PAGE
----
Samardzija a hard-luck loser against Dodgers

Samardzija a hard-luck loser against Dodgers

Samardzija a hard-luck loser against Dodgers

CHICAGO -- Jeff Samardzija couldn't deny the streaking Dodgers a date with history Saturday afternoon.

Samardzija turned in his second straight quality start, giving up three runs on seven hits while striking out nine over six innings, but couldn't get any run support as the Cubs fell, 3-0, at Wrigley Field in the Dodgers' franchise-record 13th consecutive road victory.

Samardzija also had five walks, tying a season high, but he said he knew he would have to be careful with a potent Dodgers lineup.

"You've got to give a little credit to their lineup, too," Samardzija said. "You can't go in there just throwing the ball right down the middle; they're going to make you pay for it. There were times where I was trying to be a little too fine, but that was intentional."

There were a couple of free passes that Samardzija said he regretted, however.

"Those leadoff walks are the ones that hurt you," he said. "You're putting yourself in a hole right away."

A leadoff walk to Skip Schumaker in the sixth was costly. One out later, Tim Federowicz doubled Schumaker to third. Following a strikeout of Dodgers starter Chris Capuano, Carl Crawford lined a two-run single to go ahead 3-0.

Three Dodgers singles in the third inning led to their first run. With one out, Yasiel Puig reached on a bunt single to third that he beat out despite a barehanded pickup and throw by Cody Ransom. One out later, Puig moved to third and then scored on back-to-back singles by Andre Ethier and Jerry Hairston.

Cubs manager Dale Sveum said that while Samardzija battled, he couldn't spot his fastball.

"Like I said before, the fastball command [wasn't there], throwing strikes to get ahead, and he couldn't do it," Sveum said. " ... He battled and got the outs and kept the game close, but obviously the pitch count after six innings, 110 pitches or whatever it was, is way too many."

Meanwhile, Capuano -- who entered the game 9-3 with a 3.35 ERA in his career against the Cubs, including a 7-0 mark with a 1.55 ERA in his last nine starts against them -- tossed 6 1/3 shutout innings, scattering six hits, striking out five and walking one.

Capuano said he loves playing at Wrigley Field, which may partially explain his great success against the Cubs.

"Wrigley is a great place to play," the left-hander said. "It's like coming to a museum. It's like it was a hundred years ago, a great atmosphere to play in."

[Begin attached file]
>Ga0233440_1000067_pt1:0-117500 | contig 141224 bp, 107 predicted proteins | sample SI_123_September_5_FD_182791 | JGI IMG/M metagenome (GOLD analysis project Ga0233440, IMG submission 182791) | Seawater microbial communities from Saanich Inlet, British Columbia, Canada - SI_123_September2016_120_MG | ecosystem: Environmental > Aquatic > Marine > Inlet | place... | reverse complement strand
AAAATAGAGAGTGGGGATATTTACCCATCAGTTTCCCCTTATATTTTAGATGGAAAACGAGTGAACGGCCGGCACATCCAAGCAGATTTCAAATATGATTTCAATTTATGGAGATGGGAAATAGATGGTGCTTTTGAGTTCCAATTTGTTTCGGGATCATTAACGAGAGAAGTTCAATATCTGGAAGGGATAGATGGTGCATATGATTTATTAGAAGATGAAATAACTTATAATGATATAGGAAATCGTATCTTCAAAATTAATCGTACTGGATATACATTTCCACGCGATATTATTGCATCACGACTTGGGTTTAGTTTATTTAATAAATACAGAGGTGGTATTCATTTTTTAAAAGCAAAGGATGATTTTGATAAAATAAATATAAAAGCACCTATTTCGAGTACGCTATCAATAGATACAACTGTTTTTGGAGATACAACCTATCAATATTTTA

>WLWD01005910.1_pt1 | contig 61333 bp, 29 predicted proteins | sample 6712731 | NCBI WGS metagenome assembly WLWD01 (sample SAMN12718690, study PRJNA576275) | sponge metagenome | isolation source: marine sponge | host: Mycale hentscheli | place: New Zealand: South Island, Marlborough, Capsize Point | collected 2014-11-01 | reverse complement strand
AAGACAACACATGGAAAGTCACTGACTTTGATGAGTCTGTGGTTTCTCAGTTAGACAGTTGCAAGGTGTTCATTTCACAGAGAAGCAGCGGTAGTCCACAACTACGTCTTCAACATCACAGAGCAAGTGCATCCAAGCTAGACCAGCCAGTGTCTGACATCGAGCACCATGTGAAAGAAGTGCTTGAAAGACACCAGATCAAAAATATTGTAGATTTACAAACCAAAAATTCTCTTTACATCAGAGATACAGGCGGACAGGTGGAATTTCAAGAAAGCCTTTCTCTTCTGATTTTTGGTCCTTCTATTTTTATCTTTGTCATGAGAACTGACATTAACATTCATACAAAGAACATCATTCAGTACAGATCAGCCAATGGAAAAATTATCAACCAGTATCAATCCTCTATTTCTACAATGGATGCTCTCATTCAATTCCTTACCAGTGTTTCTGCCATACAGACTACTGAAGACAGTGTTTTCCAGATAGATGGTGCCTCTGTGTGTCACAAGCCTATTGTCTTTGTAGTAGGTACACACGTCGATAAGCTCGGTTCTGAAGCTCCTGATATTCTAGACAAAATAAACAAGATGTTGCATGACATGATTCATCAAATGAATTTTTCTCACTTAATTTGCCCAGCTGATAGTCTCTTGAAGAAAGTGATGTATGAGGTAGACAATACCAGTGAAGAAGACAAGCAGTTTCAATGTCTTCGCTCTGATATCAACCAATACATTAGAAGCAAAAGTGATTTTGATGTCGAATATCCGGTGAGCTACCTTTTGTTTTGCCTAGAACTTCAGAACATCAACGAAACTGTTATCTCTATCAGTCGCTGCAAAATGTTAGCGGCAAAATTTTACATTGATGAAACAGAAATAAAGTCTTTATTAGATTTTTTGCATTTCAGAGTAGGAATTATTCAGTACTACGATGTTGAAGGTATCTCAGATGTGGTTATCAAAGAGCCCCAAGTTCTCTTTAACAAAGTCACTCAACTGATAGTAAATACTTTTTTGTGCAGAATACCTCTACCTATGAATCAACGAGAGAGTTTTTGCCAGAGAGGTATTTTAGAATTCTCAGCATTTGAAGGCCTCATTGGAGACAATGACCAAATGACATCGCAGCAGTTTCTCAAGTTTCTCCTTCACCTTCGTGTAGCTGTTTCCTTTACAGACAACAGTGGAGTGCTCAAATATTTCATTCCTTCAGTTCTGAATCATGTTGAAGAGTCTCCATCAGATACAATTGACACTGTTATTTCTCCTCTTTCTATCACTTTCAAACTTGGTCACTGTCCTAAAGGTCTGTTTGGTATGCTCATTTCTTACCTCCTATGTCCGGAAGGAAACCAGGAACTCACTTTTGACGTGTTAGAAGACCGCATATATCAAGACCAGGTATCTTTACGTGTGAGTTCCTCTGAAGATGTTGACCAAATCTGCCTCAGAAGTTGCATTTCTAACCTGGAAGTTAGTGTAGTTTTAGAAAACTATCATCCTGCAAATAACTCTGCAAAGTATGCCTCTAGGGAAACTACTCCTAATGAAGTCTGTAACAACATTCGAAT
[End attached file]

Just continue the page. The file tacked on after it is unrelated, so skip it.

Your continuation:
Sveum said that Capuano's changeup was his key to success Saturday.

"We obviously didn't make any adjustments on his changeup," Sveum said. "He dominated us and we kept swinging at changeups off the plate. He was throwing it at any time and we weren't doing anything with it or laying off of it."

The Cubs had their scoring opportunities but continued their season-long futility with runners in scoring position, coming into the game hitting just .226 in that situation on the year -- the second-lowest average in the Majors.

Welington Castillo opened the Cubs' seventh with a double to left. Starlin Castro followed with a line drive headed toward the right-center-field gap, but Puig made his second diving catch of the series to rob him of an RBI and extra bases.

Sveum said that was just an example of Puig being Puig.

"He's made a few of [those kinds of catches] this series already," Sveum said. "With that kind of closing speed you're going to see a lot of those kinds of catches in the future. That kind of speed and recklessness, you know, run into walls and make great catches ... hopefully his body stays in two pieces."

Sveum's concern for Puig's health on plays like that was well founded. The outfielder suffered a left thumb contusion on the play and is day to day.

Following the Puig catch, Nate Schierholtz singled, moving Castillo to third and chasing Capuano from the game.

Brandon League came on in relief and got Ransom to hit into a 5-4-3 double play to end the inning, a season-high fourth double play the Cubs hit into in the game.

"We hit some balls hard today [but] had double plays on a few of them, so, yeah, it's frustrating," Ransom said. "We started off the second half pretty good and this homestand has been the exact opposite. It's definitely frustrating."

With two outs in the eighth, Castillo came to the plate with the bases loaded, but Dodgers reliever Paco Rodriguez struck him out swinging.

"It's a broken record," Sveum said about his club's woes with men on base. "It just keeps continuing. We just can't seem to break a game open or get back in a game when we have chances to do it."

Even though the Cubs squandered opportunities, Sveum said you have to tip your cap to the Dodgers, who have won 30 of their last 37 games.

"That's what happens when you're hot and you've got the pitching they have, the bullpen and obviously two guys that are super hot over the last month, Hanley [Ramirez] and Puig," he said. "And you mix in the other pieces and you've got a pretty nice combination of a team that can [win 13 straight on the road]."

Manny Randhawa is an associate reporter for Follow him on Twitter at @MannyBal9. This story was not subject to the approval of Major League Baseball or its clubs.